BitTorrent––the company that invented the BitTorrent protocol and specializes in central server-less products––has opened the doors to their Pre-Alpha app Bleep. Bleep allows users to communicate through text or voice without having to pass their information through a centralized server, thus enabling a privacy not provided by other chat services.

Here's what the interface looks like.
Here’s the interface.

I, like most people, shy away at the notion of anyone spying on my conversations about whether or not to get pizza or Chinese food (it’s a hard life), so I welcome the concept of Bleep. When information is sent through a central server, which is how communication applications do it, residual metadata is stored. This metadata could be viewed by the company that stored it, governments, or nosey hackers. With Bleep, absolutely no information is stored or recorded in any way. To quote: “As far as we’re concerned, anything you say is ‘bleep’ to us.”

For a full explanation as to how it works, see this explanation on the BitTorrent blog. But here are some of the basics: it’s peer to peer and can be characterized as a “fully distributed SIP” (Sessions Initiation Protocol); there’s no record of who’s calling whom because users find each other through “other nodes in the network; and all communication is end to end encrypted.

Bleep is currently only available for Windows 7 and 8, but will be developed for other platforms. As it is in Pre-Alpha, Bleep is not fully complete. Users are being asked to join in to work out all the bugs and kinks.

As for who’s going to be using it, BitTorrent markets Bleep as a great app for:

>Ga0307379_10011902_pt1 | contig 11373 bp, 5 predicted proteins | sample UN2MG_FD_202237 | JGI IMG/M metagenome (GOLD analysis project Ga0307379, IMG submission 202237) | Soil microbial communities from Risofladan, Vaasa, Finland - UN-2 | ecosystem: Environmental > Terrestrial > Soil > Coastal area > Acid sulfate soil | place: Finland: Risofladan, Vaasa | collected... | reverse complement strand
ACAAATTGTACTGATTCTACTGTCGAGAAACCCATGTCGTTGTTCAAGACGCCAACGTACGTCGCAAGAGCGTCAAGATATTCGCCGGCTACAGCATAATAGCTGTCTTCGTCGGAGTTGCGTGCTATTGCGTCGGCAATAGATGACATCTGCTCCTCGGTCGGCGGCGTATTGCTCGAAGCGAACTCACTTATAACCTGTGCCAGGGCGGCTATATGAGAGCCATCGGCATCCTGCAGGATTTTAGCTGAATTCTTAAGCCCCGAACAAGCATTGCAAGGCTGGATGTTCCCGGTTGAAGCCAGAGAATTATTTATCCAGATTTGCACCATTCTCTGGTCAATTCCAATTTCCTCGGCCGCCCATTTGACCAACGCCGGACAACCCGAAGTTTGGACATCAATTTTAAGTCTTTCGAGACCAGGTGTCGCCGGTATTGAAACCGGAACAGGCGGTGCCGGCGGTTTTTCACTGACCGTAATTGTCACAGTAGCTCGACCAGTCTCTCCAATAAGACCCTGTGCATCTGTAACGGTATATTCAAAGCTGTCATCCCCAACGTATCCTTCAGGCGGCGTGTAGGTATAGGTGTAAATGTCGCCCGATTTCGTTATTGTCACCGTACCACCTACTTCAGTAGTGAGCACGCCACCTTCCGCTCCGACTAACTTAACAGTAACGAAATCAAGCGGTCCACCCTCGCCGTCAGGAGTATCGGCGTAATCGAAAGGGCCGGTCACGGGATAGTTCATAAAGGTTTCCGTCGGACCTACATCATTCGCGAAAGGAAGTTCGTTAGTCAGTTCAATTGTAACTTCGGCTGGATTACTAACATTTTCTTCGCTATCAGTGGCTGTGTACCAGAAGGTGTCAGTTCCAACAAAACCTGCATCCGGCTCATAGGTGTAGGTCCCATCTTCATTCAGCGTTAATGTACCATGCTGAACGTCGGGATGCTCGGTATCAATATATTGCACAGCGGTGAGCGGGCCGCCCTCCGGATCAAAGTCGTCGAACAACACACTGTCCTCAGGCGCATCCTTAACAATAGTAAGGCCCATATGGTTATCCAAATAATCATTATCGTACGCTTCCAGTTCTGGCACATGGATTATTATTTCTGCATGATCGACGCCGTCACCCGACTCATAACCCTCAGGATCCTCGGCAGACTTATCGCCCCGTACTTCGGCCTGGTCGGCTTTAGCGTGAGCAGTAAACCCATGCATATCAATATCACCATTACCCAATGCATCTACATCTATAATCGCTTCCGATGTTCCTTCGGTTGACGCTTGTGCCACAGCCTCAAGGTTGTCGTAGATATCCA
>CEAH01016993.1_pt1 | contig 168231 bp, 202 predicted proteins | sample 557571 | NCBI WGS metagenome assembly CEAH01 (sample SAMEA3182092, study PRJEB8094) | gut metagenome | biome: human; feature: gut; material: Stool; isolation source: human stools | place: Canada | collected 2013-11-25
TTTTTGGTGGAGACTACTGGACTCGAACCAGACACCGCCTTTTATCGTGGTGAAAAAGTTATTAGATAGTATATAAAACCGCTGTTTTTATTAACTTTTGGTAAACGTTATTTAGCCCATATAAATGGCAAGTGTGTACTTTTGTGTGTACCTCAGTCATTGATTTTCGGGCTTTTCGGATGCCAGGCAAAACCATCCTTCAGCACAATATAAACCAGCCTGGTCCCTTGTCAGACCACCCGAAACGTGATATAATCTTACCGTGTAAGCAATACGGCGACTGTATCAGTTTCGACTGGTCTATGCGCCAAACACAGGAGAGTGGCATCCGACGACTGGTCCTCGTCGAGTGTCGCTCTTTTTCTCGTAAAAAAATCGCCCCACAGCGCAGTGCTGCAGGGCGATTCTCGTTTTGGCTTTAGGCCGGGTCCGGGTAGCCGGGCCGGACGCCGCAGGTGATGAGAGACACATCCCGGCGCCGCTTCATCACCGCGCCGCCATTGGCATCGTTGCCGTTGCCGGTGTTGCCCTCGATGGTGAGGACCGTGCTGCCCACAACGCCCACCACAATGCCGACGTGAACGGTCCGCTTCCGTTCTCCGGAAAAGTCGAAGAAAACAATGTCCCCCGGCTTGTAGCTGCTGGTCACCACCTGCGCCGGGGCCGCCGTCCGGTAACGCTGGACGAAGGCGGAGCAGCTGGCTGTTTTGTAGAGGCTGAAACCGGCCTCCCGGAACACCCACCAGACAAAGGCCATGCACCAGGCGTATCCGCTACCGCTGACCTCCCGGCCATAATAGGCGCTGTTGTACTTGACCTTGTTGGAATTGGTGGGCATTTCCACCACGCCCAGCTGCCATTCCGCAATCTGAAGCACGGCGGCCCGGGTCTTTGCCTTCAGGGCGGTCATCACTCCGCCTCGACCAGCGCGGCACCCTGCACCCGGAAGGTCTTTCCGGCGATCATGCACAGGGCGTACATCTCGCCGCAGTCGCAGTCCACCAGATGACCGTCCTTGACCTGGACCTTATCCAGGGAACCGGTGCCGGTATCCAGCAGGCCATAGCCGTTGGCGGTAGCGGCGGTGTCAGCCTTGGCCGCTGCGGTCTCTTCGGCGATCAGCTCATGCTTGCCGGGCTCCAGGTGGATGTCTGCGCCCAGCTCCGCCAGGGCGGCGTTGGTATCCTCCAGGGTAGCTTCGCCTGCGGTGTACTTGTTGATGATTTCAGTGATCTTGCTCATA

• “Members of the diplomatic corps sharing private dispatches.”
  • “Businesses keeping communications confidential, safe from leaks, and safe from industrial espionage.”
  • “Journalists communicating with sources without exposing their identity or their content.”
  • Or, simply, “Friends keeping conversations amongst friends.”
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Which sounds honestly fantastic to me. But, of course, there’s an uglier side. While privacy is a notion entirely worth sacrificing for, it’s impossible to ignore the less noble ends that Bleep will undoubtedly be used for. Organized crime, drug dealing––all that wag-of-the-finger no-no stuff. There is simply no question that Bleep will be used for these types of illegal activities. I think that living in a world free of whimsical surveillance is vital to maintaining the moral integrity of said world, but it’s an issue worth very serious consideration. The fact of the matter is that more surveillance catches more bad guys, and that’s what makes it so tantalizing. How do you feel about the issue?

Internet privacy is being forced more and more steadily into the spotlight, and it’s not going to go away. My curiosity lies in how it will be received by those who would be most likely to oppose it, i.e those that benefit from the current system. There’s nothing illegal going on, so there really can’t be much to seriously object to. But I’m sure, if the app really took off, some kind of opposition would emerge. Because isn’t that just the way of things? Bleep is a manifestation of the frustrations of the post-Snowden era, and I fully expect similar services to emerge in all corners of the internet. For me, as soon as it works on a Mac, I’ll be downloading it.

If you’re interested in using Bleep during it’s Pre-Alpha, you can sign up here.

[BitTorrent Blog]


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